Here in Austin, UT Law professor Dr. Lucas Powe sees it as a change that can be expected for elsewhere.
“Coaches make multi-million dollars, universities are taking in millions of dollars and they’re not paying the players, if the players get injured, they’re thrown away," Powe says. "It’s been a scandal and I think within the next few years the NCAA will be paying players.”
Dr. Powe says student athletes also should have something like workers compensation in case of debilitating injury. Powe's areas of expertise include the U.S. Constitution and the U.S. Supreme Court, where he worked as a clerk before coming to U.T. in the early 1970s.
Powe says he rejects the idea that college athletes are amateurs. He says the Northwestern case is just one of many seeking to discredit that notion. He says an appeal of the ruling could take years, but says, ultimately, he thinks the NCAA will end up having to pay players.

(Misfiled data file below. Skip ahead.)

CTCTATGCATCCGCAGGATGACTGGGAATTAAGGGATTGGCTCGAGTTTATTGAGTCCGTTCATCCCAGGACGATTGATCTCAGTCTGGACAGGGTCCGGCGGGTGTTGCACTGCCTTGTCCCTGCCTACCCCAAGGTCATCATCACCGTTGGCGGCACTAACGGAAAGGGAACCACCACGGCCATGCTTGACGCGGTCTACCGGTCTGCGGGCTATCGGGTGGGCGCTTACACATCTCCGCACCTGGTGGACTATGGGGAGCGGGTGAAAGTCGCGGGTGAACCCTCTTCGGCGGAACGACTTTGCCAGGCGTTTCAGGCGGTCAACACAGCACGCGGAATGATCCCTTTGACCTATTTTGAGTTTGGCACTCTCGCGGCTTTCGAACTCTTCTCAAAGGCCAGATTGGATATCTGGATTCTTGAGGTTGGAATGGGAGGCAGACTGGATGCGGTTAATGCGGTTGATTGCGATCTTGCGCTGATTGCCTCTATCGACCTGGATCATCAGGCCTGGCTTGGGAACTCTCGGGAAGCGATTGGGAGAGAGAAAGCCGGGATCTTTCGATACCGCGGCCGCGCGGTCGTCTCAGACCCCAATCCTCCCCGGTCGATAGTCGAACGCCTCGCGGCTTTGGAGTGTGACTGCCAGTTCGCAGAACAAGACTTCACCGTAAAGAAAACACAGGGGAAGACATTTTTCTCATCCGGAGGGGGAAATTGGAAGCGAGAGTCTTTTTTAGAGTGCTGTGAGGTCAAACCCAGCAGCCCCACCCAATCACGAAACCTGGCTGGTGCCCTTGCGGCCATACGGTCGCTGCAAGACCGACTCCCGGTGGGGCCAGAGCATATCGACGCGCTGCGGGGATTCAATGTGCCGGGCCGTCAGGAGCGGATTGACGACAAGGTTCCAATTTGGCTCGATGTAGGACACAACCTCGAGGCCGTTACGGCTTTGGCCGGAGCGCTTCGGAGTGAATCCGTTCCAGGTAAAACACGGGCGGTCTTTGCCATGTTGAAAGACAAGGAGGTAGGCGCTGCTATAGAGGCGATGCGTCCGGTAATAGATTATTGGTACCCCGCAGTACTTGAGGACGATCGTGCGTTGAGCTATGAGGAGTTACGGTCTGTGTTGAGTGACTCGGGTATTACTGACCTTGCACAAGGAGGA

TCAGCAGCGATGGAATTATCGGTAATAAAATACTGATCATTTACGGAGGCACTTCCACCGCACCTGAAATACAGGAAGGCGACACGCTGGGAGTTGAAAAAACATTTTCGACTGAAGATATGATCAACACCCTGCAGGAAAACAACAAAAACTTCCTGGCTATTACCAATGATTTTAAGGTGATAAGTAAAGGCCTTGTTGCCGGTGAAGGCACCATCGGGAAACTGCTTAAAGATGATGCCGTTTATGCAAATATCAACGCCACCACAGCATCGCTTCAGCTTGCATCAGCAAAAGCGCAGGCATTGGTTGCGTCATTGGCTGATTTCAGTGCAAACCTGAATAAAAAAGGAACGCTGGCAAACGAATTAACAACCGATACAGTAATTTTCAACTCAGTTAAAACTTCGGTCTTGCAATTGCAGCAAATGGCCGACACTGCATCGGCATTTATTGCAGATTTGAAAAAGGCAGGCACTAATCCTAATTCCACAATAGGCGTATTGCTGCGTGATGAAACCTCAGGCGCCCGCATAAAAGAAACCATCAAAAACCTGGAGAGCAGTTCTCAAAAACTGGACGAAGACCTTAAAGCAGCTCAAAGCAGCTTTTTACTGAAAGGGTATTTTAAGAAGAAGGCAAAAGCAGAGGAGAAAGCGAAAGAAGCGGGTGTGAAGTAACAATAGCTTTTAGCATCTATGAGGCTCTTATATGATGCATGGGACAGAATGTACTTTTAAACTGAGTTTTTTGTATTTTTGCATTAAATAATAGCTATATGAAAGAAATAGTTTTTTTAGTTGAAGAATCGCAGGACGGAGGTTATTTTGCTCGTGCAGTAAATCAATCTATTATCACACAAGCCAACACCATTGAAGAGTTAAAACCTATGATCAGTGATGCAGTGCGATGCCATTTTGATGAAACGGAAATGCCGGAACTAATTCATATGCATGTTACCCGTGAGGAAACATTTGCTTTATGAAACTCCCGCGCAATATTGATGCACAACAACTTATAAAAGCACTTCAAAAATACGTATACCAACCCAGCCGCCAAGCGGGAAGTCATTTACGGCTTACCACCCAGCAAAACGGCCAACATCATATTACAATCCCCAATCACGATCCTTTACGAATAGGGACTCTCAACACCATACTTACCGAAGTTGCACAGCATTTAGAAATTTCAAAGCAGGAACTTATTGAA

“Once the NCAA is forced to allow football and basketball players to be paid, every school that wants to be a power will have to go along with it,” he says.
Powe does not expect the same for athletes in other kinds of college sports.
"You can define 'pay' in different ways," he says. "I suspect the tennis and golf players are content to be playing tennis and playing golf as a happy way through and hopefully on a scholarship or half-scholarship. I think there's a real difference between the money-making sports and the others."